Learning loss, disengagement, anxiety and depression are on the rise in young people and our schools need a radical overhaul to tackle this before the next academic year begins. One last one New York Times survey of 362 school counselors found that a pandemic-related loss of social-emotional learning skills continues to wreak havoc on students’ well-being. The ongoing disruptions of Covid-19 and a Record number of school shootings are exponentially increasing stress levels. Solutions to this growing mental health emergency are needed before our window of opportunity closes.
I believe we start by giving more children equal access to play – a concept called play equity. It is about who is able to participate in physical activities and who is not. All young people deserve access to recess, unstructured playtime, team and individual sports. As a mother, athlete, and professional in the world of youth sports, I am well aware that play is one of the most underutilized and powerful solutions available. As a much-needed stress reliever and a way to build positive relationships, regulate behavior and boost self-esteem, sports also help children academically.
Unfortunately, the level playing field gap has only grown since 2020. It hit our most vulnerable communities hardest – those with long-standing inequalities who were disproportionately affected by Covid. Where I’m from, in Los Angeles County, 50% of youth reported being less active since the pandemic began. New data show that as family incomes increase, so do activity levels. Children from homes with incomes below $35,000 a year play much less because they are unable to access the resources they need to be active and healthy. This is not a personal failure. It is systemic inequality. Our institutions do not provide quality opportunities for all young people to play.
This is not about talent or training. It’s about access, opportunity, teamwork and coaching mentorship. Many public schools have devalued sports programs and most offer physical education only a few days a week. This reinforces a pay-to-play youth sports culture with few free and low-cost opportunities at a time when they are most needed. In my industry, I’ve seen this happen time and time again in poor communities and communities of color. This is why I am passionate about my work at the LA84 Foundation and Equity Play Fundwhich sponsors youth sports and play programs to ensure that every child benefits from essential and sometimes life-saving physical activity.
However, it is more than a passion for me. Its personal. Just before covid started my son was diagnosed with a learning challenge and he was struggling academically. We transferred him to a private school with more resources; his therapist suggested that team sports would help. Even in one of the best public schools in our district, they only had a physical education teacher three days a week and no after-school sports programs. But at his new school, he has PE every day and access to a variety of team sports. The immediate improvement in his confidence, grades and physical health was remarkable. It reaffirmed what I already knew: physical activity and play benefit everyone and can’t just be for the privileged few.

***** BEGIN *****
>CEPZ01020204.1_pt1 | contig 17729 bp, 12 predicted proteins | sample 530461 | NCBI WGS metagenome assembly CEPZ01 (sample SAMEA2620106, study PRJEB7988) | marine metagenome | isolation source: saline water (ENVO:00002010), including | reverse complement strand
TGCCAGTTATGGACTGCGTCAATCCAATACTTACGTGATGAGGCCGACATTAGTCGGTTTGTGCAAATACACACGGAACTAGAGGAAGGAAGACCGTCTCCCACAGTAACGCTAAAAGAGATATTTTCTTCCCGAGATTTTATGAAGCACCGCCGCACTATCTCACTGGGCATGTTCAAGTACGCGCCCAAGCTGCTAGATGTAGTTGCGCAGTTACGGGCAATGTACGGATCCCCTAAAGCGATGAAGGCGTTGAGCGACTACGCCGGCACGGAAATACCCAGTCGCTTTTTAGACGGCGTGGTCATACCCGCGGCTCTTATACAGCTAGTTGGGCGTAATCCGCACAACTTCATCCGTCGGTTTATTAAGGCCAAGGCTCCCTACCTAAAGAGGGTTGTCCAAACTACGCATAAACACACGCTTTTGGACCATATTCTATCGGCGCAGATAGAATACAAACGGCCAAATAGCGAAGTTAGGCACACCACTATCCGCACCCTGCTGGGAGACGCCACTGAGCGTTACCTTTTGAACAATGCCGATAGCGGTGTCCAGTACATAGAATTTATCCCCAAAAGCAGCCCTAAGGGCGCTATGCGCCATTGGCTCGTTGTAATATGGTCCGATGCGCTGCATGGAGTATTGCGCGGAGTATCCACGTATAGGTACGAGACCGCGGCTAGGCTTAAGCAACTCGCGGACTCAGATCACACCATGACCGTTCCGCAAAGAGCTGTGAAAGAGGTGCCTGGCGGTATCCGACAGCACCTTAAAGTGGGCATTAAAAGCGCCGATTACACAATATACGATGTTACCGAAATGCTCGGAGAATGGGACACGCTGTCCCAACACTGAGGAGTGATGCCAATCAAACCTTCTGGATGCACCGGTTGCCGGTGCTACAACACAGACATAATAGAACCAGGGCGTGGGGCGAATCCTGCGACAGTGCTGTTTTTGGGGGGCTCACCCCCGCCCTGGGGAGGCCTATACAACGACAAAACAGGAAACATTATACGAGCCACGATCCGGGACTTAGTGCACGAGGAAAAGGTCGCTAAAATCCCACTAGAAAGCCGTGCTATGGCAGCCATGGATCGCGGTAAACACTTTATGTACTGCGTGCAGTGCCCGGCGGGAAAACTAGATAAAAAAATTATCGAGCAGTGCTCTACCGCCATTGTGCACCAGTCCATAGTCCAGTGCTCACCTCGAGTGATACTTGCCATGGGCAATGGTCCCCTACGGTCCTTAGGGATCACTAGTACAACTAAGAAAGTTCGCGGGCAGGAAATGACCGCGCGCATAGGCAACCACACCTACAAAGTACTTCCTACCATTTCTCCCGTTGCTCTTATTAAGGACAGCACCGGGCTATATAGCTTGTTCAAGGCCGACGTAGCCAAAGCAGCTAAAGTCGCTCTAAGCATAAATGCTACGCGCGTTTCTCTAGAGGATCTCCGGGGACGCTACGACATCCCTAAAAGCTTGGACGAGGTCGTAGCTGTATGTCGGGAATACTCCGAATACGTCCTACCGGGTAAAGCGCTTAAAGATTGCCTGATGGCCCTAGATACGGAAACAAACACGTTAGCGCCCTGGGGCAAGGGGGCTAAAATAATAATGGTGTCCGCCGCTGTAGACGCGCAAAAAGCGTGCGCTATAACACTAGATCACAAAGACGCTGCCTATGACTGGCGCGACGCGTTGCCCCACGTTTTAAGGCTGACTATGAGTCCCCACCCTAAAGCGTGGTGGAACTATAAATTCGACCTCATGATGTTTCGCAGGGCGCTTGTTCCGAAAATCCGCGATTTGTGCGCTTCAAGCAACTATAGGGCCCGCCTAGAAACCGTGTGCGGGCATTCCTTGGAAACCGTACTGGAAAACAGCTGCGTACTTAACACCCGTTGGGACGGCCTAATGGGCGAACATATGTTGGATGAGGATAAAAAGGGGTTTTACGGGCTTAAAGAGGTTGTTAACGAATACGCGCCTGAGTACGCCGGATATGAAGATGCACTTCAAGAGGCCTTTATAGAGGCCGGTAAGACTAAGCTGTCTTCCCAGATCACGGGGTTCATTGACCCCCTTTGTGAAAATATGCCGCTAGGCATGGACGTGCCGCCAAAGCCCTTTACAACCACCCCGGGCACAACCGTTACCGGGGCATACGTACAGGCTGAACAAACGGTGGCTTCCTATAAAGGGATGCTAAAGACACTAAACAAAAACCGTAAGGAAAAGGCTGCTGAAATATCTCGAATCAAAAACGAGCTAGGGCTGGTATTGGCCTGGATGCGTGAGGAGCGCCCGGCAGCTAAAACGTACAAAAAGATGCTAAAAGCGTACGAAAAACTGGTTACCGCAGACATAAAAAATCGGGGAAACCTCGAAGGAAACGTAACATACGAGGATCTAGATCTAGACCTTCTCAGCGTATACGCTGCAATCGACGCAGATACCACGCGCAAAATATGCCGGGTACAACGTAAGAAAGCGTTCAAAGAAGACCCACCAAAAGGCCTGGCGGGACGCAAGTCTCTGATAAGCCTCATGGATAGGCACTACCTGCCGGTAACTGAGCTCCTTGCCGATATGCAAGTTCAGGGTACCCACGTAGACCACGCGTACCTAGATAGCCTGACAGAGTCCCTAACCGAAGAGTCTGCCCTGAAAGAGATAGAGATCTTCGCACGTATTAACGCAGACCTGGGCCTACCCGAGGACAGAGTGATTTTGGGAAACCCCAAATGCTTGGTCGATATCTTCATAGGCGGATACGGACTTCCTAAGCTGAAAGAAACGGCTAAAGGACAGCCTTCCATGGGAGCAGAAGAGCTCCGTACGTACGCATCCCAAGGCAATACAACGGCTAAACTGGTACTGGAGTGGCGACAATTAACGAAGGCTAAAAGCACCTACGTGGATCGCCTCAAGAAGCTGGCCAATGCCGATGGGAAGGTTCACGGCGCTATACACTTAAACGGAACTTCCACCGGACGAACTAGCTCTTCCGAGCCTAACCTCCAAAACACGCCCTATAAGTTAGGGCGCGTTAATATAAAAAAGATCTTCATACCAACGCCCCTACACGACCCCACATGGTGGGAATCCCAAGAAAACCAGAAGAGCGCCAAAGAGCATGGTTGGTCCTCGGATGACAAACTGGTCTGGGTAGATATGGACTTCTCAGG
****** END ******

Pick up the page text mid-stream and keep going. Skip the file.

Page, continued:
It is understood that post-pandemic funding remains largely focused on the impact of learning loss. I get it, our kids have to catch up. But it is more than academics who have suffered. Not only sports promote emotional and social well-being, but also keep children engaged in school. A recent study showed that 60% of children in sports attended school much more when they played sports. They also tried harder and participated more in academics. Growing up in LA, I showed up to classes because I had to play basketball and tennis. Despite having great teachers and being a decent student, if it wasn’t for the trust and positive social connections I made with my teammates, I probably wouldn’t have been as successful academically.
The research is clear: students are struggling and under-resourced teachers are being asked to do too much. According to Meredith Whitley, author of Report of the President’s Council, there are 1.2 million mental health professionals in the US and a largely untapped pool of 6.5 million youth coaches available to support our youth. But they need more resources, including funding and training, and we need them in every school, for every age group. Parents, teachers and staff must build an equal-play movement and demand more sports programs with before, during and after school options – for all students, regardless of ability, location and socio-economic background. This movement must start at the community level.
We need a more inclusive youth sports system that includes locally driven programs focused on what young people really want and need.
Don’t know where to start? Contact organizations like Project Play, The PLAY coalitionor Play Capital Fund. We can connect you with organizations in your local community. Our children need all of us to speak up for greater access and opportunities for sports in school and in the community, because the road to rebuilding the emotional and social well-being of this generation begins on your local field and playground.
Renata Simril is president and CEO of LA84 Foundationa non-profit organization that creates sporting opportunities for all children and promotes the importance of sport in the positive development of young people.
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